To further assist private developers and the federal and District agencies that are trying to bring change to the South Capitol/M Street Corridor, NCPC is now preparing a "precinct book" of the area. Using NCPC's detailed geographic data and digital mapping technologies, the precinct book will provide up-to-date information --such as, property ownership, land use, zoning, tax status, environmental conditions--in one widely available and easy-to-use format.

Thousands of new employees at the Navy Yard and, eventually, at the Southeast Federal Center will require banks, restaurants, dry cleaners, and other services, all of which will help to spark the rebirth of M Street as an important commercial artery. Today, however, the street is in a state of serious deterioration. To attract these new commercial establishments and to lure the newly arrived employees out of their cars and offices and into the community, NCPC and its planning partners are working to refurbish M Street between South Capitol and 11th Street, S.E.

Working with a block grant awarded by the District's Department of Housing and Community Development, NCPC, and the city's Department of Public Works are now overseeing detailed design and engineering studies for a new M Street streetscape--trees, lighting, sidewalks, benches, and landscaping--that will enhance the pedestrian environment, improve security and invite further private investment. NCPC, the Department of Public Works, and the Navy are serving as streetscape project managers; the design and engineering work was completed at the end of 1998 and construction scheduled to begin in the spring of 1999. NCPC and its planning partners have been consulting with property owners, local citizens, Advisory Neighborhood Commissioners, and District of Columbia elected officials.

The Legacy Plan envisions Washington's waterfront--nearly all of which is publicly owned--as a continuous band of open space from Georgetown to the National Arboretum. Some stretches will be quiet and pastoral, perfect for walks or picnics, while others will support festivals, concerts, and other urban activities. To achieve this vision, NCPC is now working with Landscape Architects, such as EDAW, Inc., and other government agencies to complete a study to highlight development and conservation opportunities for the 22 miles of waterfront. Expected to be completed in spring/summer of 1999, the study will include analysis of the public and private waterfront interests, assess the current state of the rivers and their shorelines, and recommend methods to coordinate development and environmental interests.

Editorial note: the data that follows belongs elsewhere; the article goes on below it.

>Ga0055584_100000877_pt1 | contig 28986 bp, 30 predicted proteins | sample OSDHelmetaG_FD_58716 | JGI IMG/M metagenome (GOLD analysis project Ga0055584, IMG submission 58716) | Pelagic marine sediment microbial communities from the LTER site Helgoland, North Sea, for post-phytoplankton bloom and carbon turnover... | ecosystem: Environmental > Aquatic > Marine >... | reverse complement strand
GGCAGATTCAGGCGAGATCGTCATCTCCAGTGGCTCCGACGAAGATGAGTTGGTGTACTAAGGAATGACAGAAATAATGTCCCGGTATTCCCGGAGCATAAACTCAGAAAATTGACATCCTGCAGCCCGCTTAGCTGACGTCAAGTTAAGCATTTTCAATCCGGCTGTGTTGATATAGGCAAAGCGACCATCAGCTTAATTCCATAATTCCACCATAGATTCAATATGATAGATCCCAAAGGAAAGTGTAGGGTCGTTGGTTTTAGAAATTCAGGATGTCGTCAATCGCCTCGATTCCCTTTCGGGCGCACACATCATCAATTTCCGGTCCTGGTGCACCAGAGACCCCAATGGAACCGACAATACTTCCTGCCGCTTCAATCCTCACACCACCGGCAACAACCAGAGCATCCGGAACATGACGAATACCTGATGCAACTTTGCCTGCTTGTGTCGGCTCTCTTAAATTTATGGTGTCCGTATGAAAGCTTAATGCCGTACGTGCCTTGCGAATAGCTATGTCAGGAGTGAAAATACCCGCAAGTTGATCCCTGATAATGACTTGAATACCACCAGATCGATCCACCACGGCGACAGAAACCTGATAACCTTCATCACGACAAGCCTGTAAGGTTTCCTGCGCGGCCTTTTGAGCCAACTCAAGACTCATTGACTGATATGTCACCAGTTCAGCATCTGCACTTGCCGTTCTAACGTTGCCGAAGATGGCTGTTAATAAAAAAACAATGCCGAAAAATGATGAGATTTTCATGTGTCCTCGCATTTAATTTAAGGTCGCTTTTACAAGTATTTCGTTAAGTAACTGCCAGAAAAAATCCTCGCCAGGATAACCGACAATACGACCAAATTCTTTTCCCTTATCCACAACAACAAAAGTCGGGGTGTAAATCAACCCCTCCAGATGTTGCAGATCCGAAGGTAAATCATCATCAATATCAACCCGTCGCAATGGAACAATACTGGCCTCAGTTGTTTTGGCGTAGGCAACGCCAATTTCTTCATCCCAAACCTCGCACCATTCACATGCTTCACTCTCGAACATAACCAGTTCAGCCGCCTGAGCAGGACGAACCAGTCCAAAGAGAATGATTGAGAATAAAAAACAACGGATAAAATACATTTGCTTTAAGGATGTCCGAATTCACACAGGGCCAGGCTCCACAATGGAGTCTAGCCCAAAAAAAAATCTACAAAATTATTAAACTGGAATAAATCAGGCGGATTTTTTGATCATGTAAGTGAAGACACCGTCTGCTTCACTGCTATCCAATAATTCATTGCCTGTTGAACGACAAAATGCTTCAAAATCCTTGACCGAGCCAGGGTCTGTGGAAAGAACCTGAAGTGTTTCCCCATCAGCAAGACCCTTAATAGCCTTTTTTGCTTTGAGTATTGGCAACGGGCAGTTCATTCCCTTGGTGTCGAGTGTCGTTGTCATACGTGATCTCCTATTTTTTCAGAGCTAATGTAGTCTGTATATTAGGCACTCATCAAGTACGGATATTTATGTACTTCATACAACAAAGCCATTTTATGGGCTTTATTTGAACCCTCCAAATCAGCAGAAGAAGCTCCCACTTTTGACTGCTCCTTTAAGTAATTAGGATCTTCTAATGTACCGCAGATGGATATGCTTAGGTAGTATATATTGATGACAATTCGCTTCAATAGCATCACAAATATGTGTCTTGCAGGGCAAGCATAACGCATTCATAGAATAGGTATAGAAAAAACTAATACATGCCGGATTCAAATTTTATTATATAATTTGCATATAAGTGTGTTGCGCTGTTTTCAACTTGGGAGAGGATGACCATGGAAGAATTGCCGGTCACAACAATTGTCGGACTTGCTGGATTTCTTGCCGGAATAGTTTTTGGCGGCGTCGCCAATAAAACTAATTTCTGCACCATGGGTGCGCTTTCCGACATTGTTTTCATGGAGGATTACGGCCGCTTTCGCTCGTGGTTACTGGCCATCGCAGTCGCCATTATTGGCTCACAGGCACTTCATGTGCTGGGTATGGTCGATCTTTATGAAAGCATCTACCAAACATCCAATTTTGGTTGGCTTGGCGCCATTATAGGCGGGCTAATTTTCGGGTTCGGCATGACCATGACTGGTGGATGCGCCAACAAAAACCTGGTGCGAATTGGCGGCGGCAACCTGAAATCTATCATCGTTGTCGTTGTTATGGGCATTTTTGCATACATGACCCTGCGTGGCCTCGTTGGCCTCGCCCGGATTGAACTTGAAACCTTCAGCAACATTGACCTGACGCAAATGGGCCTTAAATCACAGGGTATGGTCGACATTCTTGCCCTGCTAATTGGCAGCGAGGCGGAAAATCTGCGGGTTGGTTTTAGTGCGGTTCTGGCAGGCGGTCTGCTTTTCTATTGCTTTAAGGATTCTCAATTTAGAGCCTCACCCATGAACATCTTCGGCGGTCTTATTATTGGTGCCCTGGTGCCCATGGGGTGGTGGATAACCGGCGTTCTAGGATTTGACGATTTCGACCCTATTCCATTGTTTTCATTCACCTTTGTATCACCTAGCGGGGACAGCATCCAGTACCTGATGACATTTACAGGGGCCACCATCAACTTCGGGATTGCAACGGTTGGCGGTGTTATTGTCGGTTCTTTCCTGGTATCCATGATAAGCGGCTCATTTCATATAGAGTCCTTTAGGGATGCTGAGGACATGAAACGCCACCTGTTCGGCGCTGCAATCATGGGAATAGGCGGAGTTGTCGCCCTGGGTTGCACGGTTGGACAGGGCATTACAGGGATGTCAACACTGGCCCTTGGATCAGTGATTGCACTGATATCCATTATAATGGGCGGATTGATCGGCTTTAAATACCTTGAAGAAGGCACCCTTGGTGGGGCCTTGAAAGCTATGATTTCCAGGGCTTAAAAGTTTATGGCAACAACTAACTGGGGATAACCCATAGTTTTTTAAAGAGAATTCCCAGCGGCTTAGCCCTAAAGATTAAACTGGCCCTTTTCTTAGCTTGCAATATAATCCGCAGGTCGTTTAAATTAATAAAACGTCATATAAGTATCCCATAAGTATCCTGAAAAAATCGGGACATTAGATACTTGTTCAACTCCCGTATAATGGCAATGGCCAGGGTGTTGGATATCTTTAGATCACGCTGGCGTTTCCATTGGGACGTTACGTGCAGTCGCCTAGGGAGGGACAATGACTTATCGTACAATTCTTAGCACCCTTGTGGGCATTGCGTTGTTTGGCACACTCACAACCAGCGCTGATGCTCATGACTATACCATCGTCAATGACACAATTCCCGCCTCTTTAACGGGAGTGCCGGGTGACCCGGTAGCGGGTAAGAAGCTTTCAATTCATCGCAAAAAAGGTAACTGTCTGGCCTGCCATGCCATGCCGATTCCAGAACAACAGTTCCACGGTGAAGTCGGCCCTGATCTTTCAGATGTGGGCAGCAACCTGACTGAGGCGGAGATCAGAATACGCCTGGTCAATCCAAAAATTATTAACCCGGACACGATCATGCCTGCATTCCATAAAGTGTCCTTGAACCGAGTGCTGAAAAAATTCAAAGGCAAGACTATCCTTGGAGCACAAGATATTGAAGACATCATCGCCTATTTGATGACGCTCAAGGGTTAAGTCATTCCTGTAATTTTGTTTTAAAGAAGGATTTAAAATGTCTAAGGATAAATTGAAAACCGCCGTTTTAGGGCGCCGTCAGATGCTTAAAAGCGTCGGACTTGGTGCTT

Another First Initiative effort on a more pedestrian scale is a coordinated visitor orientation program for central Washington that will eventually be expanded to the entire city. Such a program would include improved maps and signs and a network of information kiosks to direct visitors to museums, Metro stations, historical sites and special events. The effort, which is led by the Downtown Business Improvement District, includes NCPC, the General Services Administration, and other stakeholders. NCPC is assisting the group in developing a visitor wayfinding program in the downtown area. A stakeholders group will review the final designs in January 1999 and sign prototypes will be installed in the spring of 1999.

This visitor signage program is more than a cosmetic flourish. The more than twenty million visitors to Washington each year generate $295 million in tax revenue. Nurturing the tourist industry is vital to Washington's long-term economic health.

Look for a large model of Washington, videos, and watercolor renderings, highlights how the Legacy Plan preserves the historic vistas and open spaces of the National Mall through April 15, 1999 in the Main Terminal of Washington Dulles International Airport. For additional information and free copies of the Legacy Plan, call 202-482-7200 or log on to www.ncpc.gov. In future issues, LASN will keep you informed of the progress of the Legacy Plan.


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June 17, 2019, 8:40 am PDT